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Don’t blame pension obligations for budget crisis

No doubt about it, public employees have targets on their backs.

But one can make a powerful argument that the problems facing state governments are due to the failure of Wall Street and a horrible economy-not retirement funds for public employees. Research published a few weeks ago by the Economic Policy Institute and recent reports from several reputable news agencies also support this notion.

Many politicians and anti-labor forces focus on the myth that retirement security for public service employees is one of the causes of overburdened state budgets. This is false. This is just political campaign rhetoric and has been disproven by the facts.

Noted Washington Post contributor Ezra Klein recently reported that pension obligations currently account for only 3.8 percent of the average state’s spending. This is not where the current crisis is coming from-so why are political types blaming public-sector pensions for our fiscal woes?

It is reported that American Federation of State, County and Municipal Employees members receive an average of $18,000 a year after retirement and most of the rank and file contribute toward their pensions throughout their working careers. According to the Center for State and Local Government Excellence, state and local public employees’ total compensation, including salaries and benefits, is approximately 7 percent less than that of private-sector workers.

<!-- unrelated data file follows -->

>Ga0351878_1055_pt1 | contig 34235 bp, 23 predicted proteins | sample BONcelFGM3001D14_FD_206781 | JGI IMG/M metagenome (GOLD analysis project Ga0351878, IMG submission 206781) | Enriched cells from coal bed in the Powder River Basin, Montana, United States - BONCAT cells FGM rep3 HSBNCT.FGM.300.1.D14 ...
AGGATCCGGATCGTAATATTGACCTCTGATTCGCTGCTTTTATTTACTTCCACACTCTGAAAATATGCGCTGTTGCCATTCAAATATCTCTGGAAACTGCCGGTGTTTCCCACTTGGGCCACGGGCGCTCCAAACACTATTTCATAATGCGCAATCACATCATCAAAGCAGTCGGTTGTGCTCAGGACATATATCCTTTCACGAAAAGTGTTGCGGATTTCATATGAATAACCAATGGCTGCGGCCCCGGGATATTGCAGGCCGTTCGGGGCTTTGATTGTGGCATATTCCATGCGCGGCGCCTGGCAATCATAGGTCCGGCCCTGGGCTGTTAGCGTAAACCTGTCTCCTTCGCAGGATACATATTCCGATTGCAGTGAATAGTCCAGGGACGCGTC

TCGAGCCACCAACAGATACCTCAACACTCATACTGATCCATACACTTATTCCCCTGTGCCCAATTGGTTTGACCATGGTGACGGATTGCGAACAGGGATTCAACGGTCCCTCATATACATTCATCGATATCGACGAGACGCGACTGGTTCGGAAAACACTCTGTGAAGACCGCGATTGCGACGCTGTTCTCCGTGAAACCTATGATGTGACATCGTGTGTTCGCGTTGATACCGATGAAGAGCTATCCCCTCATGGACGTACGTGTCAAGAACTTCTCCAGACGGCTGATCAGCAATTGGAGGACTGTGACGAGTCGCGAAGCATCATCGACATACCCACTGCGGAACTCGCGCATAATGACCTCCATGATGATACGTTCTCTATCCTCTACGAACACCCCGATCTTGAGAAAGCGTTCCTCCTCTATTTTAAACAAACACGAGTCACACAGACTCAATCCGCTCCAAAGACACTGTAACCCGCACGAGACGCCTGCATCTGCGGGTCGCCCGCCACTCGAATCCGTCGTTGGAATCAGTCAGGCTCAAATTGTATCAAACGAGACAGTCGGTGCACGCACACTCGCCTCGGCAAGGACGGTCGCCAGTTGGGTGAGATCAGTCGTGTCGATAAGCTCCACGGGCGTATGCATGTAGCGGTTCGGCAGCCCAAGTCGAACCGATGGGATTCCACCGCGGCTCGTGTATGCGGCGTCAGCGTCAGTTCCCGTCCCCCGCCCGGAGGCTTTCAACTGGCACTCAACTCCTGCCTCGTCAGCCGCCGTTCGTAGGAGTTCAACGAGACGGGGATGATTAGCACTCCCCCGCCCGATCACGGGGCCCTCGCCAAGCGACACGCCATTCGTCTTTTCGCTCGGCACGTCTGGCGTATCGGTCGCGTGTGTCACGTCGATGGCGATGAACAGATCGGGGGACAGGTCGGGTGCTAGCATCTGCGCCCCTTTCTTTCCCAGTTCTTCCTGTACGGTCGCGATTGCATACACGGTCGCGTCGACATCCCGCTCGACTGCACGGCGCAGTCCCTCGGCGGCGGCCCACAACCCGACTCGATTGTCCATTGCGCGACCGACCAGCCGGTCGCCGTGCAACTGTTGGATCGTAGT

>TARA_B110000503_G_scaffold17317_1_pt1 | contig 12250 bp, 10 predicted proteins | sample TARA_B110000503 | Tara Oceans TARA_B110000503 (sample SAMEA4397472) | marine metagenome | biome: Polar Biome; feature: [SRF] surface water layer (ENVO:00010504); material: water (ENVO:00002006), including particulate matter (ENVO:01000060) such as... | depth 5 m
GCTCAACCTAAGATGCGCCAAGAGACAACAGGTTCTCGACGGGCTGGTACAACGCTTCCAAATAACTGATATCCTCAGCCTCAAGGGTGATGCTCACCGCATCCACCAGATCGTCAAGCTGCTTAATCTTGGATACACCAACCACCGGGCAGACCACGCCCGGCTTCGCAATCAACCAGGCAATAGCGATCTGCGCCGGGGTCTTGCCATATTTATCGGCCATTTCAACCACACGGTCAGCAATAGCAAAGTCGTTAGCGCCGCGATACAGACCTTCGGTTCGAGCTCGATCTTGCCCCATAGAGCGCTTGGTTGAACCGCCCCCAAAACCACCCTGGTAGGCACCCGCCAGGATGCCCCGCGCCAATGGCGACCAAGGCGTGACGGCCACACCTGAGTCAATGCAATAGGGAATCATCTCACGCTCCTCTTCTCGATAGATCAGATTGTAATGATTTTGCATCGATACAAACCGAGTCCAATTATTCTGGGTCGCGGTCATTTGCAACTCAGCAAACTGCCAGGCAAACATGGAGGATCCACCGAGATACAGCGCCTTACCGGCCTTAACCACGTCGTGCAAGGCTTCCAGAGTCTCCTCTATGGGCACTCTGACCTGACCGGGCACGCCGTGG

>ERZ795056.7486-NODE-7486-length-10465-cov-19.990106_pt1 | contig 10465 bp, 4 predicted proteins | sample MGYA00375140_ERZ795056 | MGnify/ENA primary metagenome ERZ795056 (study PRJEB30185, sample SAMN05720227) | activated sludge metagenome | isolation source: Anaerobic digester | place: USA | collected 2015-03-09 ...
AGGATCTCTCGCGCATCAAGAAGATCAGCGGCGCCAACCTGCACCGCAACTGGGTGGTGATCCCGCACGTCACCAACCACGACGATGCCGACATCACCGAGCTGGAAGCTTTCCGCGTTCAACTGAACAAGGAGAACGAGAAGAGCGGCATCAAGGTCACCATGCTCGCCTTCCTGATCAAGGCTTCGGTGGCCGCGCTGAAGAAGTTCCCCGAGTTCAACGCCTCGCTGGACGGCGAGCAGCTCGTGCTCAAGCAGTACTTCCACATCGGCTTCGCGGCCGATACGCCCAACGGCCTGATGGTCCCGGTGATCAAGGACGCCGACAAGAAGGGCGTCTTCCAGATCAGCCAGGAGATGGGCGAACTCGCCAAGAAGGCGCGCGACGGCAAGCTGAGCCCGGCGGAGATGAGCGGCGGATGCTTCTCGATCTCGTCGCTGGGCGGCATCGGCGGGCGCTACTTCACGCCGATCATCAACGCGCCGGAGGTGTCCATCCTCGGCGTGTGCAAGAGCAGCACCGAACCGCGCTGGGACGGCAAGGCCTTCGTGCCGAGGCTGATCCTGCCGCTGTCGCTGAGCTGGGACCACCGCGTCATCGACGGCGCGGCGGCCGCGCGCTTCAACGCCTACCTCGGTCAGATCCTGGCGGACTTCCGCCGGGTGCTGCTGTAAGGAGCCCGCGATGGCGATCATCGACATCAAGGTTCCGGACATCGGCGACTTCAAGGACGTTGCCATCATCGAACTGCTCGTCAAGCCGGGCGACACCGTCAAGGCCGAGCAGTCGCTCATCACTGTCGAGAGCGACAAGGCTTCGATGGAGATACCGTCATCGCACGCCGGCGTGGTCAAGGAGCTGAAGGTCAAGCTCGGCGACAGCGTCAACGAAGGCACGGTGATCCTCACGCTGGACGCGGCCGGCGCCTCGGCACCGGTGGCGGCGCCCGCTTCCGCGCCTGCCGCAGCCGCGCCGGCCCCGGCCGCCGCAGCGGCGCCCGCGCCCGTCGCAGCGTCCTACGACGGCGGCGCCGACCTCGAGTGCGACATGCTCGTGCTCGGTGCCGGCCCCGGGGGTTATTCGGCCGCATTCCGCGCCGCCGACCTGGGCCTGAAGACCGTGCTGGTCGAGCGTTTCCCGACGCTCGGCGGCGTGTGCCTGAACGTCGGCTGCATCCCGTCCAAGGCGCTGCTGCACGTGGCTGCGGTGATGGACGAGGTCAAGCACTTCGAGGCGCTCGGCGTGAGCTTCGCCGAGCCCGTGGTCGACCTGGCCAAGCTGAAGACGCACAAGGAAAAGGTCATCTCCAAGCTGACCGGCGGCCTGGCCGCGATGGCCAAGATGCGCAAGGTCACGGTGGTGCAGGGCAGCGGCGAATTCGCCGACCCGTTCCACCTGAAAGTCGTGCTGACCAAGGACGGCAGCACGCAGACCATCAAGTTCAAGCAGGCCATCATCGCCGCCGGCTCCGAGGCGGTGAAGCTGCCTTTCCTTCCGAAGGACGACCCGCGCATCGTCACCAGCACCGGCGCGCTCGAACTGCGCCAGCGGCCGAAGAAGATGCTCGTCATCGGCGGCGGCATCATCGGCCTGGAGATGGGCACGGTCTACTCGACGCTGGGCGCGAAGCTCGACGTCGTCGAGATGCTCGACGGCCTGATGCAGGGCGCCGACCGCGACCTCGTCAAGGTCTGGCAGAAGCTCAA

In the months before the financial crisis, states had built up record rainy-day funds and started infrastructure projects. Then Wall Street collapsed, and so did the revenue that states received from taxing property, incomes and retail sales. At the same time, the demand for social services went through the roof. The result produced a terrible strain on state budgets.

If we want to solve the revenue-versus-spending dilemma, let’s take a long, hard look at what got us here in the first place-deregulation, greed, unscrupulous bankers and a bursting housing bubble.

As a result, we should not be blaming public employee retirement funds for the budget crisis we are now experiencing. Granted, down the road state and local governments and the unions who represent those workers will have to work together to solve our future budget deficits. But let’s not forget that back in 2009 it was the unions’ groundbreaking health care proposal and agreement with the city of Rochester that could result in $30 million in savings over a three-year period.

Ove Overmyer is president of CSEA Local 7420, City of Rochester Library Workers.

11/12/10 (c) 2010 Rochester Business Journal. To obtain permission to reprint this article, call 585-546-8303 or e-mail rbj@rbj.net.

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